Paul Beduze, business development manager at Mikron Assembly Technology (Aurora, CO), agrees that packaging is a black science that has traditionally been treated as a separate function. But, when he recently conducted a search of packaging equipment vendors for an application, Beduze was delighted to find many systems that could be integrated with assembly machines. "Most of the integration challenges involved getting parts back and forth via conveyor and getting key operating information back and forth via data synchronization," Beduze points out.
There are numerous advantages to integrating assembly and packaging. For instance, end-to-end systems can save time and money by relieving manufacturers, and their depleted engineering staffs, of the burden involved in coordinating multiple suppliers.
"A lot of our customers want a single source to integrate the whole line," says Beryl Lawrence, sales manager at Southern Engineering & Automation Inc. (Tarpon Springs, FL). "Controls make it a lot easier to integrate assembly and packaging machines. Integrating the entire operation from one control panel makes a lot of sense. It's much more difficult when you have two or more integrators doing it. There's a natural fit for some integrators to do both assembly and packaging."
"We've been doing more and more assembly-packaging line integration work in recent years," adds MGS Machine's Schuh. "It's a trend that is increasing. Customers are more frequently asking their assembly and their packaging integrators ‘will one of you guys step up and take on the full turnkey line integration responsibility?'" According to Schuh, controls-oriented engineers with strong machinery application experience, as opposed to superb mechanical engineers, seem to be best positioned to handle line integration project challenges.
Although it's becoming easier to integrate assembly and packaging, configuring different machines can still be a challenge. "The level of difficulty will vary within different applications," says Howard Speiden, customer dialog section head at Sortimat Technology (Schaumburg, IL). "When a project scope calls for packaging, we typically work with a supplier that specializes in the respective type of machinery."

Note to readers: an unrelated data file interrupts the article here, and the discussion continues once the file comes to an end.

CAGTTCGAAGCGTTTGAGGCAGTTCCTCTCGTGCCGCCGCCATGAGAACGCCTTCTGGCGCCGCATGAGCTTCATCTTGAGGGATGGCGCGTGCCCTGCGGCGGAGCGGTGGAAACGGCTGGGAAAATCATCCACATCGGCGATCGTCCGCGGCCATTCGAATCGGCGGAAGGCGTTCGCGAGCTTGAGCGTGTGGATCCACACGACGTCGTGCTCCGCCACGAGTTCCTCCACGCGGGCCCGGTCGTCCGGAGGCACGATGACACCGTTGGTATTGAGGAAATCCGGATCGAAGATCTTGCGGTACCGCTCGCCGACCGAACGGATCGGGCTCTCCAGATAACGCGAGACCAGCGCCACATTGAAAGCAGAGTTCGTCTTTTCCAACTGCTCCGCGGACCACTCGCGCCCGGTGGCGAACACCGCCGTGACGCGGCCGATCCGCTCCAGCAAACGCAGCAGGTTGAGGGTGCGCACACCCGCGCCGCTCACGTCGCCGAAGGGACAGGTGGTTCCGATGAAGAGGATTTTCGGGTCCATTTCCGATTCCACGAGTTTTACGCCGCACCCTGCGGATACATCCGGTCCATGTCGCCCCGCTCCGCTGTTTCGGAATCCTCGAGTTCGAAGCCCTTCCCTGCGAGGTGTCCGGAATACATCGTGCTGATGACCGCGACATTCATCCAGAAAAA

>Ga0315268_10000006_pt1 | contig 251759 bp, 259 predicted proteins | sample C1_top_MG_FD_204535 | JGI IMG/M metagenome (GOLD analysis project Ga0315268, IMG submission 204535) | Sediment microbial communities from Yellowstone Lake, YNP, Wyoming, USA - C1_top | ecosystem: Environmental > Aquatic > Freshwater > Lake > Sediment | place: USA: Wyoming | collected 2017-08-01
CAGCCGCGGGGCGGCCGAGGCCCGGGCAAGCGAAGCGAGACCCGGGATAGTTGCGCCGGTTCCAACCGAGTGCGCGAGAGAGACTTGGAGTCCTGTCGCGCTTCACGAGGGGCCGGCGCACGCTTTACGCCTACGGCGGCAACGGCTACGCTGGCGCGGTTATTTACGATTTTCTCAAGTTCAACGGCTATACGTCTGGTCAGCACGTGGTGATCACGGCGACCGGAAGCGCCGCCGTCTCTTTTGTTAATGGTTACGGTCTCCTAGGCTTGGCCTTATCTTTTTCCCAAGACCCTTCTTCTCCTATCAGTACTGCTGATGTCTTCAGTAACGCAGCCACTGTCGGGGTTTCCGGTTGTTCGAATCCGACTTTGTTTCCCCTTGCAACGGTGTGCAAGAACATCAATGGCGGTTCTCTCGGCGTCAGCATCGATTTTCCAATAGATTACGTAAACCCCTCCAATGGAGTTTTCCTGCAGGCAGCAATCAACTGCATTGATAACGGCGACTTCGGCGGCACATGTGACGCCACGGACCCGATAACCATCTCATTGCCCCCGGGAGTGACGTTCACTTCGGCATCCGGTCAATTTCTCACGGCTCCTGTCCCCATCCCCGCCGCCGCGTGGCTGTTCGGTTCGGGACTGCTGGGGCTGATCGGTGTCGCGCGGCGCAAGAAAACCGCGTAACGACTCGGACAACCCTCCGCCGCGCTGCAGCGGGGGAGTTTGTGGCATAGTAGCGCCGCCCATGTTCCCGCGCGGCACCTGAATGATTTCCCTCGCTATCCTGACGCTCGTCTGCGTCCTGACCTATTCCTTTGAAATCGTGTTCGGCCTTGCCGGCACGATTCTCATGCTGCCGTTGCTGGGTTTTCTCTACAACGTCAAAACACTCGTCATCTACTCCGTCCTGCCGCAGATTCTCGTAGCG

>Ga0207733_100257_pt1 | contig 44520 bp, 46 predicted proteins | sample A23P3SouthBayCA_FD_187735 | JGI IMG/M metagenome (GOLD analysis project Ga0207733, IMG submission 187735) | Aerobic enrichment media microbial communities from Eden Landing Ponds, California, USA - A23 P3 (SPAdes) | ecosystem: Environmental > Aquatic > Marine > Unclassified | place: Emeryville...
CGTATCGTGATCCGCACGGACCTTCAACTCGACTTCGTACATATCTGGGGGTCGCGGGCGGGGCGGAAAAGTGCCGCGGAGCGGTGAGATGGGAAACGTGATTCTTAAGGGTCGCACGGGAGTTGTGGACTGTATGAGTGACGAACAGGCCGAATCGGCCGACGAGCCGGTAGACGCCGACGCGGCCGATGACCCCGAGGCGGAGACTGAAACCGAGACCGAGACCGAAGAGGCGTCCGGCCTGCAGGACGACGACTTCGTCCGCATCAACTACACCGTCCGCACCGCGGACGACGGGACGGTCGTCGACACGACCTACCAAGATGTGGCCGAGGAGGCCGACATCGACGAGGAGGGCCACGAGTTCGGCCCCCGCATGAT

Speiden agrees that assembly lines and packaging lines are starting to converge. In fact, Sortimat is a first-time exhibitor at this month's Interpack trade show in Dusseldorf, Germany.
"The key to successfully integrating assembly and packaging processes is to involve assembly and packaging experts at the onset of a project," says Speiden. "Obviously, the priority for any designer is to develop a functional product. However, incorporating features for assembly and packaging into the product design will improve performance, quality and decrease costs."
In addition, certain system features will help ensure the success of the project. For example, a nonsynchronous transfer or buffer between the two systems will enable the assembly equipment to supply 100 percent acceptable product to the packaging side.
Typically, conveyors are the critical link between assembly systems and packaging operations. "A conveyor system that offers complete modular flexibility in layout and configuration, while cost-effectively facilitating later expansion or reconfiguration, is vitally important to an integrated [material flow] strategy," claims Bosch Rexroth's Barr.
A conveyor system must accommodate product orientation, accumulation and storage. The key is material flow. For example, if a certain packaging function has characteristics that could cause bottlenecks, accumulation or buffering systems would have to be deployed as part of an overall material flow strategy.